Now that I have a computer set up with a mdadm raid1 I need to get a Samba server running so I can access my files from other computers (including those running Windows).

Installing Samba

First we’ll want to install Samba (if it isn’t already installed):
sudo apt-get install samba
You’ll also want to install these utility packages which will make the Samba share easier to configure:
sudo apt-get install samba-common-bin
You should now be able to connect to the server on a windows pc by using:
\\[ip]

Create a Folder to Share

Now I’ll create a folder which will be our shared folder. I have chosen to create a test folder on the desktop:
mkdir ~/Desktop/SambaShare
You also will need to change the permissions of the file so that other (Samba) users can write files there. By default, when you create a directory (or file) only the creator will be given r/w permission.
chmod 777 ~/Desktop/SambaShare
We can also create a test file in it:
touch ~/Desktop/SambaShare/test.txt
If you don’t change the permissions a Samba user will not be able to edit the file:
chmod 777 ~/Desktop/SambaShare/test.txt
To look at the permissions you can use:
ls -all ~/Desktop/SambaShare

Configuring Samba

That was easy! Now we’ll need to configure Samba. Most of the configuration will be done in /etc/samba/smb.conf.
The first thing you might want to do however, is backup the original file:
cp /etc/samba/smb.conf /etc/samba/smb.conf.org
We can now create/edit the .conf file:
sudo nano /etc/samba/smb.conf
“Each section of the smb.conf file that specifies a share, or a meta-service, is called a stanza. The global stanza specifies settings that affect all the other stanzas in the smb.conf file. Configuration parameters are documented in the smb.conf man page. Some parameters can be used only in the global stanza, some only in share or meta-service stanzas, and some can be used globally or just within a share or meta-service stanza.”
Workgroup:
You’ll want to make sure that the workgroup is correct:
[global]
workgroup = WORKGROUP
Creating a Share:
Add these lines to the end to create a share definition:
#This is the name of the share
[SambaShare] 
comment = Test Share
#specifies the directory to be shared
path = /home/[username]/Desktop/SambaShare

#enables Windows clients to browse the shared directory using Windows Explorer 
browsable = yes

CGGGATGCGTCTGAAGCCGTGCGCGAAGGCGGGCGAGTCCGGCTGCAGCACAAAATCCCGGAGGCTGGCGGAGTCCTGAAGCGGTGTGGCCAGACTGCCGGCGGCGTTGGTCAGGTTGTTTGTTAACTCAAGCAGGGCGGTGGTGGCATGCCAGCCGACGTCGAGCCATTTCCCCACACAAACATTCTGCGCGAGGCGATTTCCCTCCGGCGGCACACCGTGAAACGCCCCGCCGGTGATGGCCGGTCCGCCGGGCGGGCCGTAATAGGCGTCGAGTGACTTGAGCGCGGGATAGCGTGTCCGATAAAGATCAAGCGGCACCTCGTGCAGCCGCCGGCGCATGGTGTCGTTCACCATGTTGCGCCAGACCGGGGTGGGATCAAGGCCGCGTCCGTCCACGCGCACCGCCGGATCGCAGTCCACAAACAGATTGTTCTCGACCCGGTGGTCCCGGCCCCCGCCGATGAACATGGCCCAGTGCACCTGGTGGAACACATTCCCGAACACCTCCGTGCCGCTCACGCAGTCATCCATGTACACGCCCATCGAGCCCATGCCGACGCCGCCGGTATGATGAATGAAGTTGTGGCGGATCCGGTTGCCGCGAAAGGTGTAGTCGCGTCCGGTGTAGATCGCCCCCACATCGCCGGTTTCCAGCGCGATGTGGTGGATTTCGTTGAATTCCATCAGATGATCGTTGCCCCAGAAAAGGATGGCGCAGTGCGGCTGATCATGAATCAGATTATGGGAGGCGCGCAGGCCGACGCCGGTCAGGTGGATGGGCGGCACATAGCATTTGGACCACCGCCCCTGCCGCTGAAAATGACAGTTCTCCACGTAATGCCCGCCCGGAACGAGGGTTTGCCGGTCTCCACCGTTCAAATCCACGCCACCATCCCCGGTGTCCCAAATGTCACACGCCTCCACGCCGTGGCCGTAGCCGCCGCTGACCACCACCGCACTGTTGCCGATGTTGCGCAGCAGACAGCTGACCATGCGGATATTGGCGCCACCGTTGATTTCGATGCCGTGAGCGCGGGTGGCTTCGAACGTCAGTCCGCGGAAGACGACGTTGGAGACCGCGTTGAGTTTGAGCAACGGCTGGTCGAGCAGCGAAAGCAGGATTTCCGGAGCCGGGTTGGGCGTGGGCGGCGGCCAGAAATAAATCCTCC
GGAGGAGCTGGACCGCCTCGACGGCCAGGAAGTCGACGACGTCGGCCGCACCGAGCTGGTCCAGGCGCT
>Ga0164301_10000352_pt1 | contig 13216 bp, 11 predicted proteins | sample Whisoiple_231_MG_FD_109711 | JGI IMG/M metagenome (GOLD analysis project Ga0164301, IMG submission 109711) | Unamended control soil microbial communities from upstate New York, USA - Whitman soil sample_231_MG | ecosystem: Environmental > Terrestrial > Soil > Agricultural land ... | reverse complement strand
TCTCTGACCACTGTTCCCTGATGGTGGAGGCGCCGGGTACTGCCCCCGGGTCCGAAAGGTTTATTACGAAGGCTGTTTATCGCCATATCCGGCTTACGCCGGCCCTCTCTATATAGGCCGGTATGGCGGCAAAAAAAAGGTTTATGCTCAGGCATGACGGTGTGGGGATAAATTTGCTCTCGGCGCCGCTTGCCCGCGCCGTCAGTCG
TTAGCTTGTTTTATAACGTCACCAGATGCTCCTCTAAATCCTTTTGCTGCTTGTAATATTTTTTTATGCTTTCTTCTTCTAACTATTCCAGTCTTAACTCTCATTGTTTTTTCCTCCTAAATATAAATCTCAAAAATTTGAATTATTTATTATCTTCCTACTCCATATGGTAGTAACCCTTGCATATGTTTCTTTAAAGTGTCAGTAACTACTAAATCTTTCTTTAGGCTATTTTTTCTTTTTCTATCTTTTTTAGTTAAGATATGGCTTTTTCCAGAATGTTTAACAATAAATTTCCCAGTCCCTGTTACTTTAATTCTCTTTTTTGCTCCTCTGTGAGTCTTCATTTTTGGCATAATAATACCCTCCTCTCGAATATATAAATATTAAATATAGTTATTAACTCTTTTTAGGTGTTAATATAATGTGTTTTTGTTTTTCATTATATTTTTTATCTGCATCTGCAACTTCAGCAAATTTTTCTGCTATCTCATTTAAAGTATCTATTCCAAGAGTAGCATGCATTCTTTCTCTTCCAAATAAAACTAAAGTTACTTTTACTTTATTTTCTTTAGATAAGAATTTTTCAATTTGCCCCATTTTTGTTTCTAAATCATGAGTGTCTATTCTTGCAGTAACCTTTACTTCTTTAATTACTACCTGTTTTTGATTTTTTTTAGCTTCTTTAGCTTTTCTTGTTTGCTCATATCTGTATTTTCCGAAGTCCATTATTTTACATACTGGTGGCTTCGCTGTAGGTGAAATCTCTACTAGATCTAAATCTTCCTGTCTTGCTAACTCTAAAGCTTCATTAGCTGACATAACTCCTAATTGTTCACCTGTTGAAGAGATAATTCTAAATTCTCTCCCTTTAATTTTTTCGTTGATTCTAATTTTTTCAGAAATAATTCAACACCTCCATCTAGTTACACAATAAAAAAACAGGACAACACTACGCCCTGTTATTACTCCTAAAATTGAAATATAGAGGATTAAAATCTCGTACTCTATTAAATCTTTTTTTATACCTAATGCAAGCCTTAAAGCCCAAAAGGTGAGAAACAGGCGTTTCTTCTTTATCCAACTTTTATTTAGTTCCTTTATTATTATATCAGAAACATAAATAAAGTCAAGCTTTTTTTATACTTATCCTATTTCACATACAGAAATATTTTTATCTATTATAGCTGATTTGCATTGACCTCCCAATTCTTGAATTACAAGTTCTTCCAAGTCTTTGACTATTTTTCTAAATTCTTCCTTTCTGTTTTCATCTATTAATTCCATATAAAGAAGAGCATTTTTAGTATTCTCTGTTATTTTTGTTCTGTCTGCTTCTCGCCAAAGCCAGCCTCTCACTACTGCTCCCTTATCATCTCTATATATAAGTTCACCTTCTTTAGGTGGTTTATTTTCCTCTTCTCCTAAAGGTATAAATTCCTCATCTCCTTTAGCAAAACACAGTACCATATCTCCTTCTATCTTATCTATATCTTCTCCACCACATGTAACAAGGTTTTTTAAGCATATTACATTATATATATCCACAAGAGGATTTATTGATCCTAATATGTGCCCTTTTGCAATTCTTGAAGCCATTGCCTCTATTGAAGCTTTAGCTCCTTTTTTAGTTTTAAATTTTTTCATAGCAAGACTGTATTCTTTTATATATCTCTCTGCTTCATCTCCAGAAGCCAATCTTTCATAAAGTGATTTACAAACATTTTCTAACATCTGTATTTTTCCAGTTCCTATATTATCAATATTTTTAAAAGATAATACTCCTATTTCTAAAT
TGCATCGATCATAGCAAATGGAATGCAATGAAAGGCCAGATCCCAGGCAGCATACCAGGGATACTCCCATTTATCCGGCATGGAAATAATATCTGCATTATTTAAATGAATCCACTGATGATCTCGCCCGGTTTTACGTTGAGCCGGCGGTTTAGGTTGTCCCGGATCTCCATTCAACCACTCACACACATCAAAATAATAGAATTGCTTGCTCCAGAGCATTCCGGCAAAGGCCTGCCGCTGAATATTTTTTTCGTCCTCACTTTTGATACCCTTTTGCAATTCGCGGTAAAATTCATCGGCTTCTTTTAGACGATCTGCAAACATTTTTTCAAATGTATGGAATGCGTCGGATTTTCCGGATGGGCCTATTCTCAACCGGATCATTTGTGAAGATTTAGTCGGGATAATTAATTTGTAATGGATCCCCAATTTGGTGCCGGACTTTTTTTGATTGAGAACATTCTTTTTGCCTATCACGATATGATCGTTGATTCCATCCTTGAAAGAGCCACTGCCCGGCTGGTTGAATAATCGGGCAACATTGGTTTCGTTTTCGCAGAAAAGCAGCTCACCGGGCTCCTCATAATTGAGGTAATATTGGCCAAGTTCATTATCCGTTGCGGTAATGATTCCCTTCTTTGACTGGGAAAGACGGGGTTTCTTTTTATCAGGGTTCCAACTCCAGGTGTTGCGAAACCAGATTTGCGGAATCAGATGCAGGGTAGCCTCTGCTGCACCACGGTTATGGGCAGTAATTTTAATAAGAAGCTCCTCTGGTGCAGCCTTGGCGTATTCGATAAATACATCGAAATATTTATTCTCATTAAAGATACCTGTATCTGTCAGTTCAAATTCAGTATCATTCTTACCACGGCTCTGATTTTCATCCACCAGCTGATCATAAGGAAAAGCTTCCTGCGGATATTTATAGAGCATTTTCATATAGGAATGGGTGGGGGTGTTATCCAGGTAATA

#allows clients to connect to the share without supplying a password.
guestok = yes
#determines if the share is read only or if write privileges are granted. Write privileges are allowed only when the value is no
read only = no
#created files will be readable by others, but only writeable by the user
create mask = 0755
After you safe the file you can check it for syntax errors using:
sudo testparm
To make the changes become effective we need to restart Samba:
sudo restart smbd
You should now see a shared folder called ‘SambaShare’ from your Windows computer.

Security and Samba Users

Now whilst this is working all well and good, there is a small security concern in than any computer can modify the files. To fix this flaw we will create a Samba user which will be used to access the Share.
It’s important to realise about Samba is that it stores its own set of user accounts, separate from the main accounts, in the /etc/samba/smbpasswd file. That means you’ll need to create a separate Samba user for every user you want to access your file shares. You create a user using the smbpasswd command:
sudo smbpasswd -a felix
Now that we have a Samba user we can customise the share. The below share definition allows guests to connect but gives them read only permissions. But, a write list has been created (with our newly created user) so that if that user connects they will have write permissions:
#This is the name of the share
[SambaShare] 
comment = Test Share
#specifies the directory to be shared
path = /home/[username]/Desktop/SambaShare

#enables Windows clients to browse the shared directory using Windows Explorer 
browsable = yes
#allows clients to connect to the share without supplying a password.
guestok = yes
#determines if the share is read only or if write privileges are granted. Write privileges are allowed only when the value is no
read only = yes
 
#created files will be readable by others, but only writeable by the user
create mask = 0755
 
#a list of users who will have wrote permission
write list = felix
 
Now, when user connects from a windows machine they will connect by default as a guest which means they will have read-only permissions:
However, you can ‘map a network connection’ and check the box that you want to ‘connect using different credentials’. You can then provide the details of the user you have on the ‘write list’ to get writeable access (as long as they are an existing Samba user):

Connecting to the Samba share from Linux:

You can also connect to the Samba share from Linux by selecting File -> Connect to Server. You then need to enter the IP of the server allong with the share name and credentials:

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